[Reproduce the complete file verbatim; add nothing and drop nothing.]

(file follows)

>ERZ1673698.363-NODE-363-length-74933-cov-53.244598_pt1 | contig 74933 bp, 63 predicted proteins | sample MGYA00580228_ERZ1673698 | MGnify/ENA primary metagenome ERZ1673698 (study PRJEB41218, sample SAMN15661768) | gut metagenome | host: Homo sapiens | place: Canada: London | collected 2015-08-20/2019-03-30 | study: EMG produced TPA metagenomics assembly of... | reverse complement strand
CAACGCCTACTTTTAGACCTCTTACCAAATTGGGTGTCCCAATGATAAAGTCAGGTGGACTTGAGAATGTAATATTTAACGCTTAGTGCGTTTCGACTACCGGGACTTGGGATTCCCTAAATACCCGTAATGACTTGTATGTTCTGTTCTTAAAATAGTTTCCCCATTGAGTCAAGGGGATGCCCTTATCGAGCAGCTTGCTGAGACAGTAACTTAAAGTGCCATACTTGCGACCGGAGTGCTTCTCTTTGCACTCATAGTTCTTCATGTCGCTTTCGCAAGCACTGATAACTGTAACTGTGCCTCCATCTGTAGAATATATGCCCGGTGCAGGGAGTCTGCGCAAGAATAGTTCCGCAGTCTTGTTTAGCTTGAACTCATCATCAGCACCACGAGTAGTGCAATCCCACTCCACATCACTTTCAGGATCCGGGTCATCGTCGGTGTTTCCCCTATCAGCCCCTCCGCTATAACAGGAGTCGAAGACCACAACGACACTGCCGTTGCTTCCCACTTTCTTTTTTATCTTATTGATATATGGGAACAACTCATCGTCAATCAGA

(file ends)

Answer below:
>ERZ1673698.363-NODE-363-length-74933-cov-53.244598_pt1 | contig 74933 bp, 63 predicted proteins | sample MGYA00580228_ERZ1673698 | MGnify/ENA primary metagenome ERZ1673698 (study PRJEB41218, sample SAMN15661768) | gut metagenome | host: Homo sapiens | place: Canada: London | collected 2015-08-20/2019-03-30 | study: EMG produced TPA metagenomics assembly of... | reverse complement strand
CAACGCCTACTTTTAGACCTCTTACCAAATTGGGTGTCCCAATGATAAAGTCAGGTGGACTTGAGAATGTAATATTTAACGCTTAGTGCGTTTCGACTACCGGGACTTGGGATTCCCTAAATACCCGTAATGACTTGTATGTTCTGTTCTTAAAATAGTTTCCCCATTGAGTCAAGGGGATGCCCTTATCGAGCAGCTTGCTGAGACAGTAACTTAAAGTGCCATACTTGCGACCGGAGTGCTTCTCTTTGCACTCATAGTTCTTCATGTCGCTTTCGCAAGCACTGATAACTGTAACTGTGCCTCCATCTGTAGAATATATGCCCGGTGCAGGGAGTCTGCGCAAGAATAGTTCCGCAGTCTTGTTTAGCTTGAACTCATCATCAGCACCACGAGTAGTGCAATCCCACTCCACATCACTTTCAGGATCCGGGTCATCGTCGGTGTTTCCCCTATCAGCCCCTCCGCTATAACAGGAGTCGAAGACCACAACGACACTGCCGTTGCTTCCCACTTTCTTTTTTATCTTATTGATATATGGGAACAACTCATCGTCAATCAGA